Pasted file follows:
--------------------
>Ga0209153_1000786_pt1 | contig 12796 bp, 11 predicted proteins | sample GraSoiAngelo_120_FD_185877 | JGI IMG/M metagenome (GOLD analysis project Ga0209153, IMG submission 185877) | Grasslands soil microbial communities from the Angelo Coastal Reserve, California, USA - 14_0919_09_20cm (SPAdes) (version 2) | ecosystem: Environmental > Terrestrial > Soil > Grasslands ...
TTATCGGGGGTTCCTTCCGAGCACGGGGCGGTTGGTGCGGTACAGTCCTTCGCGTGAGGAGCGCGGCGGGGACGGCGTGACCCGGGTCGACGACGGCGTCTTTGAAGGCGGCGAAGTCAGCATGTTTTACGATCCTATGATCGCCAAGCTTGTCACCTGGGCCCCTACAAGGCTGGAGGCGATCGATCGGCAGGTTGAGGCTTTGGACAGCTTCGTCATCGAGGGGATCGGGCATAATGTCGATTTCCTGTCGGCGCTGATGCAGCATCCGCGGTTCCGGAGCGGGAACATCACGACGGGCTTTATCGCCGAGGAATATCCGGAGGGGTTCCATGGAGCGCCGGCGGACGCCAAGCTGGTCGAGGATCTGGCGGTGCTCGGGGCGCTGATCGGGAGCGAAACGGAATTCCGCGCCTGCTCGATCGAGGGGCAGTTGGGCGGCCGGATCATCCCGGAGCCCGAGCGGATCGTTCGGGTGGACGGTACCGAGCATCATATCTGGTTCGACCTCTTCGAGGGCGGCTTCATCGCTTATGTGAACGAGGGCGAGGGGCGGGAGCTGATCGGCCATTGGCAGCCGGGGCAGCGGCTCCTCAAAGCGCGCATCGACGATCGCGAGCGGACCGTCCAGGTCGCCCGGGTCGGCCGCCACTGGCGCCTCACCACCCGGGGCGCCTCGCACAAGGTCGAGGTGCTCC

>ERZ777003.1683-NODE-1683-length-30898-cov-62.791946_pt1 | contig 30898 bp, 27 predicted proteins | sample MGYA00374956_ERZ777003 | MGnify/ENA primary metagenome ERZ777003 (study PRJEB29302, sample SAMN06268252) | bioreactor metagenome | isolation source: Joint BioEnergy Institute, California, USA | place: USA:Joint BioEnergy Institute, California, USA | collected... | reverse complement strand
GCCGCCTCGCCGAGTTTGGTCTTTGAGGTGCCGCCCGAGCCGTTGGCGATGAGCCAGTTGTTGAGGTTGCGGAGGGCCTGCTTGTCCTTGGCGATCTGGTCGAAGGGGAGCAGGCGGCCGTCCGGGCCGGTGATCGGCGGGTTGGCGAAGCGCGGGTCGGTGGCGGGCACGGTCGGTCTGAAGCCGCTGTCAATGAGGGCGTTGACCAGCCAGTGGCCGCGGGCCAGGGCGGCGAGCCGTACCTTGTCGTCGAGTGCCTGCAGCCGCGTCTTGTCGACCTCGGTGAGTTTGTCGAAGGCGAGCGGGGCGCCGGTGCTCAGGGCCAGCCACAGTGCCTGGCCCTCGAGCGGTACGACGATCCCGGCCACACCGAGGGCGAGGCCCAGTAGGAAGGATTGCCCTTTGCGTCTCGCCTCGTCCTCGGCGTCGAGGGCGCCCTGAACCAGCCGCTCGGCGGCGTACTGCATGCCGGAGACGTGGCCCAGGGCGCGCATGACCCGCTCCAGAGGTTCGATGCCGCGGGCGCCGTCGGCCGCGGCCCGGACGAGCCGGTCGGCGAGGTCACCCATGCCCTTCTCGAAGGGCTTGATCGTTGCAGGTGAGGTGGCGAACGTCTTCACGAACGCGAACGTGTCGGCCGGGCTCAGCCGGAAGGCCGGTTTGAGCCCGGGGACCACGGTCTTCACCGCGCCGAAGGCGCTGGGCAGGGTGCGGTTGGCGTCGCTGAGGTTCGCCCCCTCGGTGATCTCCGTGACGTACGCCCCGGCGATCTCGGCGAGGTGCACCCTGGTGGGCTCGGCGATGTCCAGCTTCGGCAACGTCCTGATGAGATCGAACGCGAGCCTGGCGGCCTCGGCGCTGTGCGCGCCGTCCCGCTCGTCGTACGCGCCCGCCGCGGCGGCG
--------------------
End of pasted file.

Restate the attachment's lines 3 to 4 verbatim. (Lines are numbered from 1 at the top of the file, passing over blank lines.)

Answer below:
>ERZ777003.1683-NODE-1683-length-30898-cov-62.791946_pt1 | contig 30898 bp, 27 predicted proteins | sample MGYA00374956_ERZ777003 | MGnify/ENA primary metagenome ERZ777003 (study PRJEB29302, sample SAMN06268252) | bioreactor metagenome | isolation source: Joint BioEnergy Institute, California, USA | place: USA:Joint BioEnergy Institute, California, USA | collected... | reverse complement strand
GCCGCCTCGCCGAGTTTGGTCTTTGAGGTGCCGCCCGAGCCGTTGGCGATGAGCCAGTTGTTGAGGTTGCGGAGGGCCTGCTTGTCCTTGGCGATCTGGTCGAAGGGGAGCAGGCGGCCGTCCGGGCCGGTGATCGGCGGGTTGGCGAAGCGCGGGTCGGTGGCGGGCACGGTCGGTCTGAAGCCGCTGTCAATGAGGGCGTTGACCAGCCAGTGGCCGCGGGCCAGGGCGGCGAGCCGTACCTTGTCGTCGAGTGCCTGCAGCCGCGTCTTGTCGACCTCGGTGAGTTTGTCGAAGGCGAGCGGGGCGCCGGTGCTCAGGGCCAGCCACAGTGCCTGGCCCTCGAGCGGTACGACGATCCCGGCCACACCGAGGGCGAGGCCCAGTAGGAAGGATTGCCCTTTGCGTCTCGCCTCGTCCTCGGCGTCGAGGGCGCCCTGAACCAGCCGCTCGGCGGCGTACTGCATGCCGGAGACGTGGCCCAGGGCGCGCATGACCCGCTCCAGAGGTTCGATGCCGCGGGCGCCGTCGGCCGCGGCCCGGACGAGCCGGTCGGCGAGGTCACCCATGCCCTTCTCGAAGGGCTTGATCGTTGCAGGTGAGGTGGCGAACGTCTTCACGAACGCGAACGTGTCGGCCGGGCTCAGCCGGAAGGCCGGTTTGAGCCCGGGGACCACGGTCTTCACCGCGCCGAAGGCGCTGGGCAGGGTGCGGTTGGCGTCGCTGAGGTTCGCCCCCTCGGTGATCTCCGTGACGTACGCCCCGGCGATCTCGGCGAGGTGCACCCTGGTGGGCTCGGCGATGTCCAGCTTCGGCAACGTCCTGATGAGATCGAACGCGAGCCTGGCGGCCTCGGCGCTGTGCGCGCCGTCCCGCTCGTCGTACGCGCCCGCCGCGGCGGCG